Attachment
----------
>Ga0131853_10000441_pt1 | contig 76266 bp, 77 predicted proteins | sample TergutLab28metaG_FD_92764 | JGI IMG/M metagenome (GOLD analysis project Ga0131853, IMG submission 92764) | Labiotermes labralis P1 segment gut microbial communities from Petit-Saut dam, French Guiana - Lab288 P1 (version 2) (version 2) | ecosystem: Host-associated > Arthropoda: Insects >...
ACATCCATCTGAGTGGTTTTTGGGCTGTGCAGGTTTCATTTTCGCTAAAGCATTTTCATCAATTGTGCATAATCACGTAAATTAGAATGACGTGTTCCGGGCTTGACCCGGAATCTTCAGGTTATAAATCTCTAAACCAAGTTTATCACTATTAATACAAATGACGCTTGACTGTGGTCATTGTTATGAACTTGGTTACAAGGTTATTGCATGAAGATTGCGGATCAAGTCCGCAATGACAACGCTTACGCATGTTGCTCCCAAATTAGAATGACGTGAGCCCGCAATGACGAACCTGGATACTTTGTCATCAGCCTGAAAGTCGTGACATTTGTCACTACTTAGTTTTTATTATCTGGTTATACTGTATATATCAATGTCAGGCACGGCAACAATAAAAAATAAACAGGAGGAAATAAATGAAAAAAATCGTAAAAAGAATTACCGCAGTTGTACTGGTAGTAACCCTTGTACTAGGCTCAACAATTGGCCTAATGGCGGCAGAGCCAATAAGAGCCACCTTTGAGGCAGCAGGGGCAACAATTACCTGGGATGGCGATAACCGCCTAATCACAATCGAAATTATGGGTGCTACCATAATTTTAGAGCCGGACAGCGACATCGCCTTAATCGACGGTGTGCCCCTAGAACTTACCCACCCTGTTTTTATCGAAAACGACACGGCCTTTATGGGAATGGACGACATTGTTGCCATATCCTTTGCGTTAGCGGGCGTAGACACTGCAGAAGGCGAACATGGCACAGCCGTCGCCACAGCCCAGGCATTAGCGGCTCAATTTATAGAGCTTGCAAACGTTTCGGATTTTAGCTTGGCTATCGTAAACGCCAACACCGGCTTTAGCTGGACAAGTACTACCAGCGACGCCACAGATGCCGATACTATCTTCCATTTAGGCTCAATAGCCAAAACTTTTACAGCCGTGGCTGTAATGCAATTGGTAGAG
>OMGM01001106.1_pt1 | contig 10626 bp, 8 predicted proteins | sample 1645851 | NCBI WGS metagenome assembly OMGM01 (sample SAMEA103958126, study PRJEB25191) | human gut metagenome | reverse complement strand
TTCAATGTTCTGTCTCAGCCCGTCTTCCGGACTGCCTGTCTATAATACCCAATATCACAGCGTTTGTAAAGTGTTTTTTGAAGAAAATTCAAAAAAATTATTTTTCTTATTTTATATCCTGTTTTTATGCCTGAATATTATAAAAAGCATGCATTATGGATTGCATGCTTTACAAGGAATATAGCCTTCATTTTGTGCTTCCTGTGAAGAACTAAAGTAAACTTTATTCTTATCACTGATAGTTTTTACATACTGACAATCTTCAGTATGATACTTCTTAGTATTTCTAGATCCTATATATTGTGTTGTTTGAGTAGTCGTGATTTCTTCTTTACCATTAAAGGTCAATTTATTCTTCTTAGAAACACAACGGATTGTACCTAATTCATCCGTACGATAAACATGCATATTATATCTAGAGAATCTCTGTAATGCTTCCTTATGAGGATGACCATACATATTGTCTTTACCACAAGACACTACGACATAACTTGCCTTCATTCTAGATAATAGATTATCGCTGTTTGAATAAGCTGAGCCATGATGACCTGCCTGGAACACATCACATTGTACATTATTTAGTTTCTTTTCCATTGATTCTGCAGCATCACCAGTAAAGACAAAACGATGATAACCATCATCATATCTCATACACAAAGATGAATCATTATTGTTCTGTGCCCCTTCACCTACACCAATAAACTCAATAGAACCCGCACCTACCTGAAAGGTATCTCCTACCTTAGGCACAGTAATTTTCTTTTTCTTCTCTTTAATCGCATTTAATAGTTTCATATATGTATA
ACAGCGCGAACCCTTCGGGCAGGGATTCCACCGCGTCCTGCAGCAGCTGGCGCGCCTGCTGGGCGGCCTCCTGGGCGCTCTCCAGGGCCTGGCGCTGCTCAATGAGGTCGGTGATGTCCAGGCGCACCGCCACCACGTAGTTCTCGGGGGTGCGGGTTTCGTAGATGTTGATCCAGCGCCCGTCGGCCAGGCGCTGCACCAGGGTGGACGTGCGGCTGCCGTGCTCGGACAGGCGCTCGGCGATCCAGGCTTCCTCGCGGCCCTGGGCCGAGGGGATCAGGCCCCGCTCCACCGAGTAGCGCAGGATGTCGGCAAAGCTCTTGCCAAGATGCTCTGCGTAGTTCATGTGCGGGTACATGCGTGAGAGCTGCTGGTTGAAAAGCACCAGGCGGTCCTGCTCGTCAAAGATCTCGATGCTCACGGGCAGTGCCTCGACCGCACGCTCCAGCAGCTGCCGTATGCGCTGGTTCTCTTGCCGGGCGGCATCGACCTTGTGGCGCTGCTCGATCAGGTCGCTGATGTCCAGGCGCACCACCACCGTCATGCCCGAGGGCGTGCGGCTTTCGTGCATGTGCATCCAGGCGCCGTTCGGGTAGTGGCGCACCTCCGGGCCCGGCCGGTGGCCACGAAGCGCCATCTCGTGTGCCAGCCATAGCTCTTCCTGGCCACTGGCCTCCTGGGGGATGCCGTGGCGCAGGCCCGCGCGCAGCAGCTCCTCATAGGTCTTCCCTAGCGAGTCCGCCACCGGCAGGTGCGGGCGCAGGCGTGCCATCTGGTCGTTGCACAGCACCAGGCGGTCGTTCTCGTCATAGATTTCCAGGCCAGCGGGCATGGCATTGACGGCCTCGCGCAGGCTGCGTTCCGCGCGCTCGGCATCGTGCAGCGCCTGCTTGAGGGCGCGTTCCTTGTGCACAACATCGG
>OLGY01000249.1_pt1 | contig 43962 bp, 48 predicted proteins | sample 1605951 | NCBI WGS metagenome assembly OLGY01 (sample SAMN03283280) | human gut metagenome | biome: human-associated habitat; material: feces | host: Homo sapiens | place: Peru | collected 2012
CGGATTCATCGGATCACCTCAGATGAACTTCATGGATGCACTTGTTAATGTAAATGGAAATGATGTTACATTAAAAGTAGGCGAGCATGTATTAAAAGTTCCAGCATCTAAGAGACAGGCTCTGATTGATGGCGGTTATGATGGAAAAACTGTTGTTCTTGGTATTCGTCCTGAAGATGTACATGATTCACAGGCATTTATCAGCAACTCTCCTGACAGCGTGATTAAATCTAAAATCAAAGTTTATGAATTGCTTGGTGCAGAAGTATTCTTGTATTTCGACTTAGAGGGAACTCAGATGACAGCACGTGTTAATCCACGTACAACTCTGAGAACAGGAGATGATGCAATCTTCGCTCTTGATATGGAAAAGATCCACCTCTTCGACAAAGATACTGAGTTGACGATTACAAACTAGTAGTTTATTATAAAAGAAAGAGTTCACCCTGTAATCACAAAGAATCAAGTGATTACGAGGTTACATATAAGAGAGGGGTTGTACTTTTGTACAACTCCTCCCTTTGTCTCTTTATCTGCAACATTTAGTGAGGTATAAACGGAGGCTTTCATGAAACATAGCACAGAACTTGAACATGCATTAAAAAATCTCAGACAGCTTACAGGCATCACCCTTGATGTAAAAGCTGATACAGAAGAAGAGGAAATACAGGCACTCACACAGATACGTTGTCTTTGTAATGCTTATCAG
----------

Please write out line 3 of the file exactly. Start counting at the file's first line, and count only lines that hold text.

>OMGM01001106.1_pt1 | contig 10626 bp, 8 predicted proteins | sample 1645851 | NCBI WGS metagenome assembly OMGM01 (sample SAMEA103958126, study PRJEB25191) | human gut metagenome | reverse complement strand